It has to figure out how to add ecommerce to everyone’s job. It needs to find efficiencies so a marketing employee focused on circulars can also figure out Facebook ads, so the IT manager maintaining the store’s point-of-sale system can also choose an ecommerce platform, and so the logistics manager can receive goods, stock stores, and ship directly to customers.

It is little wonder some retailers have concerns about adding ecommerce.

Ecommerce Is Imperative

Nonetheless, adding ecommerce is imperative. In 2016, online sales grew about 10 percent, while overall retail sales grew about 1.4 percent. Thus retail ecommerce is growing almost seven and a half times faster than the industry average.

PwC reported that ecommerce sales growth at 10.1 percent in 2016 is significantly outpacing overall retail sales growth of 1.4 percent.

PwC reported that ecommerce sales growth at 10.1 percent in 2016 is significantly outpacing overall retail sales growth of 1.4 percent.

For at least some brick-and-mortar business, adding an online sales channel will drive the company’s future growth.

For example, there is a regional, Midwestern retail chain with 100 brick-and-mortar stores. The company launched an ecommerce business a few years ago, and now online sales are about two-and-a-half times the sales of the company’s best performing physical store, at a similar margin. What’s more, the company uses online sales to guide its choice of new physical store locations and uses ecommerce to test new product lines.

Therefore, the question is not whether to add ecommerce. Rather, it’s how to get started successfully in ecommerce. What follows are five ways a brick-and-mortar retailer can ease into online sales.

5 Ways to Get Started

Offer click-and-collect. Shipping is expensive and difficult for some brick-and-mortar retailers. You need to invest in packing materials. Buy a scale. Find space in a warehouse and hire personnel to ship. You will need to negotiate shipping rates, and be able to lose money on some shipments to start customer relationships.

Or you can ease into ecommerce and just offer click-and-collect, wherein customers can order items online and have those items waiting for them at the store. You might even start with “selected” products, and then add more options as your company executes better.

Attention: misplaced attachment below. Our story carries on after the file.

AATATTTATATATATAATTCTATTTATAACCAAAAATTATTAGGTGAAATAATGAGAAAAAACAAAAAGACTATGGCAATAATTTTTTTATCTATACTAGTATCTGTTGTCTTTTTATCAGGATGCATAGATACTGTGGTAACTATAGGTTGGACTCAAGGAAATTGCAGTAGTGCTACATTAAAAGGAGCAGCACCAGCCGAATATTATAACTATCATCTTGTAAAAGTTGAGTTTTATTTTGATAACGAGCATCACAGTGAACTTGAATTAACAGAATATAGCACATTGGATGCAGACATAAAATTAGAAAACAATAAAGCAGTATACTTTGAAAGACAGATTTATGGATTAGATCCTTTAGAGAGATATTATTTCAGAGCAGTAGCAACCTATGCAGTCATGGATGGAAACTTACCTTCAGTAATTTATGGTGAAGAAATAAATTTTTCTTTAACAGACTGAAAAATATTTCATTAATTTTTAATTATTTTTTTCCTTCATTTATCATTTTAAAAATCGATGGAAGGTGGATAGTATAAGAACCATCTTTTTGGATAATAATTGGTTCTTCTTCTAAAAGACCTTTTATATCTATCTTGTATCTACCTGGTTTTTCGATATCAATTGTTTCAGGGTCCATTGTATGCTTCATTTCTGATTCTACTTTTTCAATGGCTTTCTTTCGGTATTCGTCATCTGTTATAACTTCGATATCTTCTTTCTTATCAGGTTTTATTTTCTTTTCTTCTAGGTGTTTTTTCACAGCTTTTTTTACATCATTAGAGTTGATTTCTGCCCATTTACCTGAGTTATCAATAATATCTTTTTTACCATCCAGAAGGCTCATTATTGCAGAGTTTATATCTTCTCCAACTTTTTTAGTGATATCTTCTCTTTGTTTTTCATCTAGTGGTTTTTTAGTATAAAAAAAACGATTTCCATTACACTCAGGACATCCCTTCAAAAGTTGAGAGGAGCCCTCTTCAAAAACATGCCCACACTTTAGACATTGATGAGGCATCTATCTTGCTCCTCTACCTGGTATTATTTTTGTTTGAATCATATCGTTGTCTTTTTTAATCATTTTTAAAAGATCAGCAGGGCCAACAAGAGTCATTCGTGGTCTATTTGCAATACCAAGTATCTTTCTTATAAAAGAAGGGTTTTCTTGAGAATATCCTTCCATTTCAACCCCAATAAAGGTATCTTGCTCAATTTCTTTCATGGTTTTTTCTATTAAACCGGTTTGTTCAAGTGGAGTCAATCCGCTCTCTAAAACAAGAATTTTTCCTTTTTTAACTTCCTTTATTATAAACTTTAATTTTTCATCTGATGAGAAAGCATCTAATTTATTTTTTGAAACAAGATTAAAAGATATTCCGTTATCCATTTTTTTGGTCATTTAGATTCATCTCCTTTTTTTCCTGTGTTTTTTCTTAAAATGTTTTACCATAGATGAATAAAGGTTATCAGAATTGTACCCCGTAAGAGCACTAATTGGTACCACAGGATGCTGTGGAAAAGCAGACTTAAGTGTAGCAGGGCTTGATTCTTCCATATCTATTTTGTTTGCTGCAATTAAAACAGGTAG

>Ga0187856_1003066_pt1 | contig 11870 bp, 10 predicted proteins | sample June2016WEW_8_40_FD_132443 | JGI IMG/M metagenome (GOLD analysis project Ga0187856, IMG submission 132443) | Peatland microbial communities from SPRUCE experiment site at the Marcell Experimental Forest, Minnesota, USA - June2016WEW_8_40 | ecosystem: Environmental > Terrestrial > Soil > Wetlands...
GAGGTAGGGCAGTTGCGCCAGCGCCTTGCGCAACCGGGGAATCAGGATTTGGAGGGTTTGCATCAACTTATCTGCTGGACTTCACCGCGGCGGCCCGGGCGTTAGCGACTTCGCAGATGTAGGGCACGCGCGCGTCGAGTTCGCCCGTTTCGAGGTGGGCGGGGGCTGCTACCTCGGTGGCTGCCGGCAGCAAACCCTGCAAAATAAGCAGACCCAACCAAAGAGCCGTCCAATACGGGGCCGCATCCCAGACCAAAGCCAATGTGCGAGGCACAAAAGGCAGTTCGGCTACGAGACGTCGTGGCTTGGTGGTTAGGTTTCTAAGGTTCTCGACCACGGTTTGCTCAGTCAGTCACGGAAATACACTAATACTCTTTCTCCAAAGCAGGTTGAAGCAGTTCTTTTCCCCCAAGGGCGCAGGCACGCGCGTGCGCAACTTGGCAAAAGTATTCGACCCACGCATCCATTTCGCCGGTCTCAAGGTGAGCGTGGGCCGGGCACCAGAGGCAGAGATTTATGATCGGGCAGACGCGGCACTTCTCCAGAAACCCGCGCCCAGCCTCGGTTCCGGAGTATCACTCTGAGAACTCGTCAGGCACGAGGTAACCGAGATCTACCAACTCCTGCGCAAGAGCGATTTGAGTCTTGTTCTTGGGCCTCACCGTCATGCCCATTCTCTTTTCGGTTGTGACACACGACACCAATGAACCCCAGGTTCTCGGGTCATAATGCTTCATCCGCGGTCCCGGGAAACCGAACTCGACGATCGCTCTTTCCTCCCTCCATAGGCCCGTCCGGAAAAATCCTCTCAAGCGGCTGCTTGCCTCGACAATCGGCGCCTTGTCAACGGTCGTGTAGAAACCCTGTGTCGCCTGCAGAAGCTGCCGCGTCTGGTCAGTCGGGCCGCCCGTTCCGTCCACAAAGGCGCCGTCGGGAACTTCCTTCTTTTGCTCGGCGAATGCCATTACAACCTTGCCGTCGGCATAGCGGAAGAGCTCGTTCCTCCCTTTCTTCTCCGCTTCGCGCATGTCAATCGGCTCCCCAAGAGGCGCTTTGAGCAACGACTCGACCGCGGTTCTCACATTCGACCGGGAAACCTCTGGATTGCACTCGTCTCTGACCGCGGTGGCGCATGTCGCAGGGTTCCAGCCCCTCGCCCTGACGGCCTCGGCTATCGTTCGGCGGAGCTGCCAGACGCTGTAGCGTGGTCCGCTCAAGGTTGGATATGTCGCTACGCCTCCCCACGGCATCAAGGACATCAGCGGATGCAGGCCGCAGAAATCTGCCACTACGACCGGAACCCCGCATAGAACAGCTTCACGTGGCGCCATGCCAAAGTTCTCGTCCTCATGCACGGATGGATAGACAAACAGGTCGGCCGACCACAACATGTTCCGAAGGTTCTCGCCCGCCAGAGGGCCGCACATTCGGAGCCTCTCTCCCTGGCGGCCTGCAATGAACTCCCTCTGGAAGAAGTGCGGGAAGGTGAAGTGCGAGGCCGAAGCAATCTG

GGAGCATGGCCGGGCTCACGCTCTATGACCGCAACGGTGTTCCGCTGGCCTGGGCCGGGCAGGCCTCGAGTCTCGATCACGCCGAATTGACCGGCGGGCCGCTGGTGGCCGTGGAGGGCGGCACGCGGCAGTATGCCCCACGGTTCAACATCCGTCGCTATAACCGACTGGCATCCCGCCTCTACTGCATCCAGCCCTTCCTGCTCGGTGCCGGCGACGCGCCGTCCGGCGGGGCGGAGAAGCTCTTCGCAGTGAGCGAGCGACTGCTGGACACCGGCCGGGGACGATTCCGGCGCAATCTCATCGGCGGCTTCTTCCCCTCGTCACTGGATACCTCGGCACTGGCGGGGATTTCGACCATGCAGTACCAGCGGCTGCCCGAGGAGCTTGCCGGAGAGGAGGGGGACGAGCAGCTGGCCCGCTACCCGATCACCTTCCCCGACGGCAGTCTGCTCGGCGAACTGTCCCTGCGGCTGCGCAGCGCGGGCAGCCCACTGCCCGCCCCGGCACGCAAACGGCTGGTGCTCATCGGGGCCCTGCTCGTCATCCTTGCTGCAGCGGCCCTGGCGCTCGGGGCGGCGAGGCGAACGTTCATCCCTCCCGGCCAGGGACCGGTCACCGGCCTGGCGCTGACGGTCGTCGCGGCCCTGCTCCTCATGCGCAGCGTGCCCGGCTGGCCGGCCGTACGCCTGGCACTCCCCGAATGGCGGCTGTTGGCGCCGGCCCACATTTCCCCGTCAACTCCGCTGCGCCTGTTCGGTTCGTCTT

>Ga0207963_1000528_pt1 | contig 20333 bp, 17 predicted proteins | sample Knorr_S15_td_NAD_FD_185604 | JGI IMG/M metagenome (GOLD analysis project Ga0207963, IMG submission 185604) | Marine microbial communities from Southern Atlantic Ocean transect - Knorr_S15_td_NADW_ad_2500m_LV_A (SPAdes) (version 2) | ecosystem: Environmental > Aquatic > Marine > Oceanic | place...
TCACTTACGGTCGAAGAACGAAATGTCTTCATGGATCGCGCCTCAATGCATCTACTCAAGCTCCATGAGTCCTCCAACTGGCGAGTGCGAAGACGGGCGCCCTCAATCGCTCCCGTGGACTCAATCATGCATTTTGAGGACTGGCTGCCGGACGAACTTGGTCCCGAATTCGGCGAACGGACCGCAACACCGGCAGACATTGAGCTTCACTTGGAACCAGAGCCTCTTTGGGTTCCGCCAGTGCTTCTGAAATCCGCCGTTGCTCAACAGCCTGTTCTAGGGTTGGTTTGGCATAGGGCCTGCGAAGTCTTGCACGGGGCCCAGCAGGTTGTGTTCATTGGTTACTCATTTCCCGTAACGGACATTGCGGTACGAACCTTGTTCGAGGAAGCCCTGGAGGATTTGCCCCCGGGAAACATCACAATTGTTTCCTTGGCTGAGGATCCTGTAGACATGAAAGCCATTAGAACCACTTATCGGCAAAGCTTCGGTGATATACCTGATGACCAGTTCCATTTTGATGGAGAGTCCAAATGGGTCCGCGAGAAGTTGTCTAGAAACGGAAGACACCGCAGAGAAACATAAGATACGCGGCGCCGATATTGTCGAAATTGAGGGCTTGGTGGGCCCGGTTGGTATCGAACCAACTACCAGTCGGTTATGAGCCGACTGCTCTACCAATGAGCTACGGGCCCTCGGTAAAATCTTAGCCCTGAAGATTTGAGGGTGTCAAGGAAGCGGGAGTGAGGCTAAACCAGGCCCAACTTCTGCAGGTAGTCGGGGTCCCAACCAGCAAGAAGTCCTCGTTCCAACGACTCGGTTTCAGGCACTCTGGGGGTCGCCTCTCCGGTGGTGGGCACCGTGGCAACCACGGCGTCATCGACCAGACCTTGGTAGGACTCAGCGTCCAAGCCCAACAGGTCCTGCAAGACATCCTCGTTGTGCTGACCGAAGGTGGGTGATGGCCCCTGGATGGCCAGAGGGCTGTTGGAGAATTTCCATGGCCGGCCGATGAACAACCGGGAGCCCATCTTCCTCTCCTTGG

Ship from store. No space in your warehouse? Don’t want to keep separate inventory for your online sales? Try shipping from a store.

Choose one of your best-managed stores and create a small ecommerce workstation in the stockroom. Equip it with boxes, a label printer, and everything else you need to ship.

The store and its manager should get credit for each ecommerce sale.

Offer subscription services. Subscription services can be a terrific business model for online sales. Your store won’t necessarily have to compete with the likes of Amazon or Walmart. Customers don’t expect fast shipping, and you can focus on just a few products.

Many inexpensive ecommerce platforms can have your business up and running with subscriptions quickly and inexpensively.

Drop ship. Many of the suppliers your store buys from now will be happy to ship directly to customers on your behalf.

For example, a store that carries Berne work wear can ask Berne to fulfill online orders. The order comes in from the retailer’s website and Berne packs and ships it directly to the customer.

Similarly, an independent pet store that buys from Phillips Pet Food & Supplies, a distributor, can use Phillips’ Endless Aisle program or its Shopify plugin to submit online orders that Phillip’s Phido division will fulfill.

Sell on marketplaces. If you’re concerned about disappointing customers with a poor experience whilst you learn the ins-and-outs of ecommerce, try starting on a marketplace like Amazon.

You can select just a couple of products to sell, and learn what it takes to manage an ecommerce business before you start selling on your own site.

Armando Roggio
Armando Roggio